The true cost of manufacturing in South Africa

7 August 2013 News

I have often been asked what gets me up in the mornings and what makes me want to run for the hills with respect to owning and running my own business. There are many more happy and positive things that get me up everyday than issues that get me down but today I wanted to share some of the challenges that we face on a daily basis.

Mike Goodyer.
Mike Goodyer.

I once had a dear sweet old grandmother who by God’s will and grace lived to be almost 95. In her later years she resided in a Catholic-run old age home where she was well cared for until her last days. Shortly before she died, the senior sister had one day gone to the chapel and heard a faint crying.

She found my gran seated at the back of the chapel and when asked what was wrong, my dear old gran replied in tears, “I am afraid that God has forgotten me here.” I relate to this story as I very often stand facing my daily challenges and I ask the same question: has the SA government forgotten about us? Almost everything that is out of my control seems to be stacked against us.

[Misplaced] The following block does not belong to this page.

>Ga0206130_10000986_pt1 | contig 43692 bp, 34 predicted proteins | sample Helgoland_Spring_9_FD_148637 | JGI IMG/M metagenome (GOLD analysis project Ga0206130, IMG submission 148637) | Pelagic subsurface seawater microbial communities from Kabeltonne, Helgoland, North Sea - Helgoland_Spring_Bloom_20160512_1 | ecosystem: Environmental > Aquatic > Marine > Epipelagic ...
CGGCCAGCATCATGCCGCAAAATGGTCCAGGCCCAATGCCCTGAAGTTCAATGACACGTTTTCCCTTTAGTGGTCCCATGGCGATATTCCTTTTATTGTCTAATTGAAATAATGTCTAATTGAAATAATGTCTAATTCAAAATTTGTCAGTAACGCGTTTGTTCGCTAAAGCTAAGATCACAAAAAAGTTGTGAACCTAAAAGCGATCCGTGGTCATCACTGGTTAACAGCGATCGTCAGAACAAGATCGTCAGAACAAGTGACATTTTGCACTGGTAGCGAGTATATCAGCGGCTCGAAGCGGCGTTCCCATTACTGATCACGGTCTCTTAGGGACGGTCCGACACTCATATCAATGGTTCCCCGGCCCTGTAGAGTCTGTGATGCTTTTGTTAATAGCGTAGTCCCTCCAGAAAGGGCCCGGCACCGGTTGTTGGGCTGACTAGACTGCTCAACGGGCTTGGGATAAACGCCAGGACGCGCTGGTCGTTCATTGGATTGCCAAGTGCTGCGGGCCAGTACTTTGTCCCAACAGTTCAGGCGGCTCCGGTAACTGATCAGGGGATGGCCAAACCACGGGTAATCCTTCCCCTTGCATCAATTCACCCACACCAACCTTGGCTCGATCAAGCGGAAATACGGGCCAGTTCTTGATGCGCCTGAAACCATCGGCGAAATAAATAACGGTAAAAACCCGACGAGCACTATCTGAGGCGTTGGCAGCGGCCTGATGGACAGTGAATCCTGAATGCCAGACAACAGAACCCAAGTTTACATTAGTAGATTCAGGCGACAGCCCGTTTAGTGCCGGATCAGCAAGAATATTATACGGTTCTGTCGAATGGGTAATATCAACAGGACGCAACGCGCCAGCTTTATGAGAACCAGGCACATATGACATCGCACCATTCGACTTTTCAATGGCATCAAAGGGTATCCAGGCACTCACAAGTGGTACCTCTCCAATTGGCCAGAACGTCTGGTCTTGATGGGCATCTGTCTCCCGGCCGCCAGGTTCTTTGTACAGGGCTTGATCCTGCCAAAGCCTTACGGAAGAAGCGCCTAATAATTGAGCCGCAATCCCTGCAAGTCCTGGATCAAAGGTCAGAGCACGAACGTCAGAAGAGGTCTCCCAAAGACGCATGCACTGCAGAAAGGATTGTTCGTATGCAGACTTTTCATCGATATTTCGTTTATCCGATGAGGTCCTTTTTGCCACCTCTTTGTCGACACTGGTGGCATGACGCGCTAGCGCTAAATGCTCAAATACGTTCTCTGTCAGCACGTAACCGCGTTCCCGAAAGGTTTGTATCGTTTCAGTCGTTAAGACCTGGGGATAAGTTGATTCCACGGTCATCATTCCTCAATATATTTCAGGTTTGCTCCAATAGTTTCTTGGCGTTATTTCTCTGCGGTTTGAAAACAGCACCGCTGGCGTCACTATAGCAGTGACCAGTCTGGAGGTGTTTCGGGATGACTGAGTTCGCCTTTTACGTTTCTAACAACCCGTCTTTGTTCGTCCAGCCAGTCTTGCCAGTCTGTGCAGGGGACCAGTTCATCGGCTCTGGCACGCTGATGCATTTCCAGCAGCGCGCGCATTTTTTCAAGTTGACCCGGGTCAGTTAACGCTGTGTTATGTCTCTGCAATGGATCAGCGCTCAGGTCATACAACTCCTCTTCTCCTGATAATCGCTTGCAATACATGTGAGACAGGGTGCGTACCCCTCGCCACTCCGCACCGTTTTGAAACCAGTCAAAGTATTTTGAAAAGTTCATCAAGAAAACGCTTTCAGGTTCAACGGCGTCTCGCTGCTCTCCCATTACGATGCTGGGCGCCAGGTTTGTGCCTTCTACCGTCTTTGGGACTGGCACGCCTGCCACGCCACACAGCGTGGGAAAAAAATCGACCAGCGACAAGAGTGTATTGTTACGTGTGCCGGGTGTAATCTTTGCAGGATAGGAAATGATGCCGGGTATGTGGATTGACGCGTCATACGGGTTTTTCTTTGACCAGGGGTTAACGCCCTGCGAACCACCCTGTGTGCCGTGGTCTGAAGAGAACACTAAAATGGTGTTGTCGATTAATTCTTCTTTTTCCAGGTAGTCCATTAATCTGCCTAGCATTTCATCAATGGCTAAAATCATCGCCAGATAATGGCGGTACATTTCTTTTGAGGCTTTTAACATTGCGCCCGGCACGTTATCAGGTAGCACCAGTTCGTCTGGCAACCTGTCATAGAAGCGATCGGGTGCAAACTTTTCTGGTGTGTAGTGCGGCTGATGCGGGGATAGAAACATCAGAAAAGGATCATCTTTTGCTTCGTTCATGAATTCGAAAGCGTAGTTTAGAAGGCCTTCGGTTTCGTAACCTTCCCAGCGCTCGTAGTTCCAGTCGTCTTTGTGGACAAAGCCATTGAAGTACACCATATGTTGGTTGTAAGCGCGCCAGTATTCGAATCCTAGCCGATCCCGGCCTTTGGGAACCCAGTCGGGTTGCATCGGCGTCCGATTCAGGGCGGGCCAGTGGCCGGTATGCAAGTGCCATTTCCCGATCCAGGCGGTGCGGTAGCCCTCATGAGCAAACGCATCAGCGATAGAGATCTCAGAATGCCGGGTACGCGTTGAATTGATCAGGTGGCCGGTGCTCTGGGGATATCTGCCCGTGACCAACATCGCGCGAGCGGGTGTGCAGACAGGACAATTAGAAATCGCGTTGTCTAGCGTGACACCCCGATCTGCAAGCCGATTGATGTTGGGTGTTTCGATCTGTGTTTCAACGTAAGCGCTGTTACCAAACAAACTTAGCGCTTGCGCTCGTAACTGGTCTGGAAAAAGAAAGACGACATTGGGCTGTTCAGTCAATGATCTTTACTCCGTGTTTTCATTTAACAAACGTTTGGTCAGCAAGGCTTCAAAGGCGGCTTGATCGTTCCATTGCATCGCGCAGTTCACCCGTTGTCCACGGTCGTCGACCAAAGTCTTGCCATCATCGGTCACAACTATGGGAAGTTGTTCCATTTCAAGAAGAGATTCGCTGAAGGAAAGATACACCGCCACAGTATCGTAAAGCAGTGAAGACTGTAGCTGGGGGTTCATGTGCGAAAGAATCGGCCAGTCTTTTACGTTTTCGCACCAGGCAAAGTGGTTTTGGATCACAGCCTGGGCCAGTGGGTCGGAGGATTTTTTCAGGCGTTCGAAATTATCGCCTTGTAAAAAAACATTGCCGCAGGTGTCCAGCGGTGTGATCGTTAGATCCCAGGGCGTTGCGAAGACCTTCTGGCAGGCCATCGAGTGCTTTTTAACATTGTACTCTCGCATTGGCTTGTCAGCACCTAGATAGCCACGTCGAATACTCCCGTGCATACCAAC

I have always felt that any manufacturing done in any country is of utmost importance to that country’s economy and for the provision of jobs; and I include the mining sector in that rather broad statement of course. I believe that any business manufacturing products that could be imported should be protected and nurtured wherever naturally possible.

Currently my feeling is we are being helped by the right hand but slapped on the head by the left hand. The imposing of a 20%+ tariff on imported fully assembled PCBs for TVs and STBs has had a dramatic effect on my business and allowed us to both employ more staff and reinvest in modern state-of-the-art assembly machines.